On Week 9 Readings Part 2: Protocol- How Control Exists after Decentralization

There was always one girl in my class who did it. The teacher wouldn’t have arrived for over 15 minutes and while the rest of my year 8 homeroom were celebrating by talking about Pete Wentz, this girl sat patiently at her desk, her conscience weighing down upon her like an unwanted piggyback.

This girl believed in protocol. She believed in standards governing our reaction to certain scenarios, like our teacher failing to turn up. Galloway agrees with her, and this is the main focus of this weeks second reading.

Galloway defines protocols as the “essential points necessary to enact upon an agreed standard of action”. That is, the standards dictating the implementation of specific technologies… be it standing still at the sight of the red man, then moving through space because he turns green, be it not trying on the roll on deoderant in the cosmetics aisle or even every ‘choking hazard’ sign on a McDonalds toy. They are all highly ingrained, highly coded protocols we live with day to day.

Galloway states that protocols come in handy when trying to control, or establish some sense of order in a hectic, heterogenous system or fluxical network. Honestly, nothing can exist conveniently and pragmatically without having something within it to counteract the crazy. Think of Cosmo and Wanda from Fairly Odd Parents… imagine if husband and wife were both exactly like Cosmo? There would be chaos. Thus, we need Wanda to tone things down a bit and keep a lid on everything, like we need protocols in heterogenous systems.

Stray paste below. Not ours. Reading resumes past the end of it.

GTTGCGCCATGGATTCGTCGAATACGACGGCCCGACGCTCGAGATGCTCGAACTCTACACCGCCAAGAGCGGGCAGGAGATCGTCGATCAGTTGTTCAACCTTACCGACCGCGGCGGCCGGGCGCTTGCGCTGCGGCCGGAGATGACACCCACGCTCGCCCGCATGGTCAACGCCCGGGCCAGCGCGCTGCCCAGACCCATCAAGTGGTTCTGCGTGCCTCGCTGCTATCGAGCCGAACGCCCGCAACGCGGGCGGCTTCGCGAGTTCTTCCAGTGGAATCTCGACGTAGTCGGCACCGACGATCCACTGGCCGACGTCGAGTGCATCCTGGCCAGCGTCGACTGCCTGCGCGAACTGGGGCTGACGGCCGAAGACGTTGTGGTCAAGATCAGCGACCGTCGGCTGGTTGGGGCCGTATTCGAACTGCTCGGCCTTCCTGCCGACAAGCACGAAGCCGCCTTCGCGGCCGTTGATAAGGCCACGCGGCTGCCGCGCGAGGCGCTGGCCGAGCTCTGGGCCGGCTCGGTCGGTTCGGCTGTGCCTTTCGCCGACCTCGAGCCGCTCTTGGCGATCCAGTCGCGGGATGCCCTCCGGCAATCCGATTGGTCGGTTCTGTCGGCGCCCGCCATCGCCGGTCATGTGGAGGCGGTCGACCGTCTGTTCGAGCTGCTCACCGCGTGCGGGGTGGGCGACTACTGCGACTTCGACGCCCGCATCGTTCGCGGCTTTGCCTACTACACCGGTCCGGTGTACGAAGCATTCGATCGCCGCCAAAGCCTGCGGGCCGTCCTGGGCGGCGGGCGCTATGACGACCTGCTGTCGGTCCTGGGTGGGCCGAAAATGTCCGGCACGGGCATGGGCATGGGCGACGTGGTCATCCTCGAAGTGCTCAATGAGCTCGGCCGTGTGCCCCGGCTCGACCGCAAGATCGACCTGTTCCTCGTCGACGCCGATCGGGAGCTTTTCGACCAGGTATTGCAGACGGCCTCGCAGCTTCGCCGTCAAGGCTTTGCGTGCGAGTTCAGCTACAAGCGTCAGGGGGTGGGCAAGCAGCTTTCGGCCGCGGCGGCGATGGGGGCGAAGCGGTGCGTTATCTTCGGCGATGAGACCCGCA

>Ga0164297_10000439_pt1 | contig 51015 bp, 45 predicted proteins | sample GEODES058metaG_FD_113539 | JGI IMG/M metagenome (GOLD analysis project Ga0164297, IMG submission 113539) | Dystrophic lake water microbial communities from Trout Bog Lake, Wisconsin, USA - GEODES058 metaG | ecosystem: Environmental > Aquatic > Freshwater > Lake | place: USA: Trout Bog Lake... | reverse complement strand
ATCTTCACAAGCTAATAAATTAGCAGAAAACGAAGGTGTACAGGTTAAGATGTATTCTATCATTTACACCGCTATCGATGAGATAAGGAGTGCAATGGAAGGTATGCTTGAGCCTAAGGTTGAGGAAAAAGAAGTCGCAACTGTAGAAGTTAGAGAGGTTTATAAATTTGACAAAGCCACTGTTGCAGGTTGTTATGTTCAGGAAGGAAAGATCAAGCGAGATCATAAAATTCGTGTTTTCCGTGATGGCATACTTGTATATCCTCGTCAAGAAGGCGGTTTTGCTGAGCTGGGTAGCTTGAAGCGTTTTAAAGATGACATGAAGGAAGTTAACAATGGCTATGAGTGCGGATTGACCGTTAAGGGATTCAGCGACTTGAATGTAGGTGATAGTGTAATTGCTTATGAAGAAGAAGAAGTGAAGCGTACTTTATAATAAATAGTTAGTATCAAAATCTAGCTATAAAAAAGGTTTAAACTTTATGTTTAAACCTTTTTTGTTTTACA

Galloway argues that just because new technologies are instigating the elimination of centralised control does not mean the world is witnessing the disappearance of control completely- it just exists under the guise of protocols. There is a misconception that the internet is this chaotic crazy beast who can’t be tamed like Miley circa 2010, however Galloway says it can be and is.

In a distributed network there are no central hubs and no satellite nodes, no trunks and no leaves. Like the rhizome, each node in a distributed network may establish direct communication with another node, without having to appeal to a hierarchical intermediary.

I like this thought because it appeals to my sense of democracy, or in fact communism if I think about it more deeply. The network becomes more democratised with the removal of the aforementioned hierarchical intermediaries, meaning there’s no real privileged node in a distributed network- perhaps the ‘dictator node’. As a result, the little things can exert the same amount of influence as the conventionally better connected/established intermediaries.

Every one is equal ala’ communism, but some nodes may be more equal than others.

Another way of modelling my thinking on this idea of a ‘distributed network’ could be thinking about a moshpit (like the photo in the reading). Earlier this year I had the pleasure of seeing Flume at Groove in the Moo. He seemed like a lovely, down to earth chap who was really good at spinning phat beats, I know because I was up the front of the pit and basically on speaking terms with the guy. The greatest thing about being short and female is the ease and agility you naturally feel when trying to get closer to the front at concerts, no one really cares if you go in front of them since it will not impact upon their line of vision. Anyway, summoning on this talent turned out quite bad for me because the front of a mosh pit is often the rowdiest and most rough, especially with an artist like Flume (sad because he was lovely). It only took one person to push someone for a whole row of people to fall to the ground, such was the very democratic network we all had going on in such close proximity. Yes, we fell like dominos. Not because there were 10 burly blokes with a thirst for moshing, conspiring against anyone there who just wanted to dance, but one male or even female audience member who for whatever reason thought it might be a laff to push. Flume was still great, but there are mega pitfalls to distributed networks, and I see its democratic features as one of them in some scenarios!


  1. Pingback: Galloway, Protocol | Networked Media
  2. Pingback: Just another awesome blog on rules and regulations. | Georgina's blog
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